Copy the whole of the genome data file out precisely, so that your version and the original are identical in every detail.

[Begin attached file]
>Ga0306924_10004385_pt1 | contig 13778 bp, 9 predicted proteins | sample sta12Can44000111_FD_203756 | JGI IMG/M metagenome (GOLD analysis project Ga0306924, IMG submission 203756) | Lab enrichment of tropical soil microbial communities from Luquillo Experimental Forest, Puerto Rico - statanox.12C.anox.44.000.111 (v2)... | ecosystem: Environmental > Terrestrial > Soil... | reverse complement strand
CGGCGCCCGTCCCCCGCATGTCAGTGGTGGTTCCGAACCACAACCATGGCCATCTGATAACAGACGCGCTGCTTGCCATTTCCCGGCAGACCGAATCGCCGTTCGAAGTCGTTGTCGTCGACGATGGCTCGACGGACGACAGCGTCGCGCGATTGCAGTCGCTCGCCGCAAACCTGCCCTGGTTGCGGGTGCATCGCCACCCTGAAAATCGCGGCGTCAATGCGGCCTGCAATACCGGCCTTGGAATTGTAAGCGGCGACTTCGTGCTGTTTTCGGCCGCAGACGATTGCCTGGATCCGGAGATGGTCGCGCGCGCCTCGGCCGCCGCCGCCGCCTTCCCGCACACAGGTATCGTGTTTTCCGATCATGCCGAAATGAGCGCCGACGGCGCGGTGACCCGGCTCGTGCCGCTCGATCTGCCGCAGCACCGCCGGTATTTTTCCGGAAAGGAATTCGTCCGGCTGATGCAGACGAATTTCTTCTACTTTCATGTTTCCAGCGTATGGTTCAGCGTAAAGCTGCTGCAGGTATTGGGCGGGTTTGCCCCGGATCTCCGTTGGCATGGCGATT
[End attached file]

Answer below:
>Ga0306924_10004385_pt1 | contig 13778 bp, 9 predicted proteins | sample sta12Can44000111_FD_203756 | JGI IMG/M metagenome (GOLD analysis project Ga0306924, IMG submission 203756) | Lab enrichment of tropical soil microbial communities from Luquillo Experimental Forest, Puerto Rico - statanox.12C.anox.44.000.111 (v2)... | ecosystem: Environmental > Terrestrial > Soil... | reverse complement strand
CGGCGCCCGTCCCCCGCATGTCAGTGGTGGTTCCGAACCACAACCATGGCCATCTGATAACAGACGCGCTGCTTGCCATTTCCCGGCAGACCGAATCGCCGTTCGAAGTCGTTGTCGTCGACGATGGCTCGACGGACGACAGCGTCGCGCGATTGCAGTCGCTCGCCGCAAACCTGCCCTGGTTGCGGGTGCATCGCCACCCTGAAAATCGCGGCGTCAATGCGGCCTGCAATACCGGCCTTGGAATTGTAAGCGGCGACTTCGTGCTGTTTTCGGCCGCAGACGATTGCCTGGATCCGGAGATGGTCGCGCGCGCCTCGGCCGCCGCCGCCGCCTTCCCGCACACAGGTATCGTGTTTTCCGATCATGCCGAAATGAGCGCCGACGGCGCGGTGACCCGGCTCGTGCCGCTCGATCTGCCGCAGCACCGCCGGTATTTTTCCGGAAAGGAATTCGTCCGGCTGATGCAGACGAATTTCTTCTACTTTCATGTTTCCAGCGTATGGTTCAGCGTAAAGCTGCTGCAGGTATTGGGCGGGTTTGCCCCGGATCTCCGTTGGCATGGCGATT